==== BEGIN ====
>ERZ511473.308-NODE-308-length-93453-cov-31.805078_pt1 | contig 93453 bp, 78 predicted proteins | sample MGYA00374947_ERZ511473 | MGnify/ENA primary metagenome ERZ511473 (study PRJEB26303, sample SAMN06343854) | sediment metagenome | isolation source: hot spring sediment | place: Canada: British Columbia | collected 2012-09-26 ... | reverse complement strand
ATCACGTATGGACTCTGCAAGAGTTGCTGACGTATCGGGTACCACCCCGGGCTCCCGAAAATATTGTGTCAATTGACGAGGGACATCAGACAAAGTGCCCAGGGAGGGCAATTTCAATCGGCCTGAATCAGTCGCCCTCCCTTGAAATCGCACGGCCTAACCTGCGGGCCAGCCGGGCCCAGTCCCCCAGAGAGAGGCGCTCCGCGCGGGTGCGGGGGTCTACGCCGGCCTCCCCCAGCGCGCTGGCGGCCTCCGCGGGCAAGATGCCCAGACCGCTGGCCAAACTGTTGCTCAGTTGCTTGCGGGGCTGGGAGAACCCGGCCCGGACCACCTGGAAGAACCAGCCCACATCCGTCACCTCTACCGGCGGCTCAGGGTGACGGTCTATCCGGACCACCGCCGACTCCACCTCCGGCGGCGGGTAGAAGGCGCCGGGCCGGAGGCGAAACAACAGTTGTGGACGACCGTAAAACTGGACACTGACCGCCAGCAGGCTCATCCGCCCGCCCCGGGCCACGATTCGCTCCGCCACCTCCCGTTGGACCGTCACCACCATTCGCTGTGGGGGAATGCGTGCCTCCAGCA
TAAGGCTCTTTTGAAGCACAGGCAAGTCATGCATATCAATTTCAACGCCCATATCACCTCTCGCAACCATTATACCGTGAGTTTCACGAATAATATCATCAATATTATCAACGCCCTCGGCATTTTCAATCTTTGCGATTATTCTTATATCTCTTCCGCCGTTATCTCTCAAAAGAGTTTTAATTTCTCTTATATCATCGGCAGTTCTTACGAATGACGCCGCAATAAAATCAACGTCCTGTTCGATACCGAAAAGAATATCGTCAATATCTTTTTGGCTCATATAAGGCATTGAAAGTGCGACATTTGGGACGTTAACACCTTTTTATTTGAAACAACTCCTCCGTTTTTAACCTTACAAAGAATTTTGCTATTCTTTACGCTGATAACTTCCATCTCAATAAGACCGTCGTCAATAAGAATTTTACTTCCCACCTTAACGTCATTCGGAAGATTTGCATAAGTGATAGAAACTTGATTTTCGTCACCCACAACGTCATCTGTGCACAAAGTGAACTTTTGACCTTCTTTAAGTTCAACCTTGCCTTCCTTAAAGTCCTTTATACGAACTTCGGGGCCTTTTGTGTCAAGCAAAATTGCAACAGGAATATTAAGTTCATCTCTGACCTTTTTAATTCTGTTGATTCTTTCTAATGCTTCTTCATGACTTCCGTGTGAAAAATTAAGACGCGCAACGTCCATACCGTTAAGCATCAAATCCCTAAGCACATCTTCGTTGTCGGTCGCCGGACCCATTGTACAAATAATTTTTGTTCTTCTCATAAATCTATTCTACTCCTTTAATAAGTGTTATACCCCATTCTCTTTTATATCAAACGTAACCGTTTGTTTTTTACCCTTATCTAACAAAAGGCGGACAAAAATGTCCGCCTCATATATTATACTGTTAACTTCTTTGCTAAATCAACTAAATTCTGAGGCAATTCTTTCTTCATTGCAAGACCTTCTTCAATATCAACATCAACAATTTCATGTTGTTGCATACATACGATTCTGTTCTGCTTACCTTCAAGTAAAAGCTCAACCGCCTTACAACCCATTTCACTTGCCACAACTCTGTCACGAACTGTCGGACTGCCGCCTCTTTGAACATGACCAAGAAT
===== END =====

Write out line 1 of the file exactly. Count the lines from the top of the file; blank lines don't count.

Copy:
>ERZ511473.308-NODE-308-length-93453-cov-31.805078_pt1 | contig 93453 bp, 78 predicted proteins | sample MGYA00374947_ERZ511473 | MGnify/ENA primary metagenome ERZ511473 (study PRJEB26303, sample SAMN06343854) | sediment metagenome | isolation source: hot spring sediment | place: Canada: British Columbia | collected 2012-09-26 ... | reverse complement strand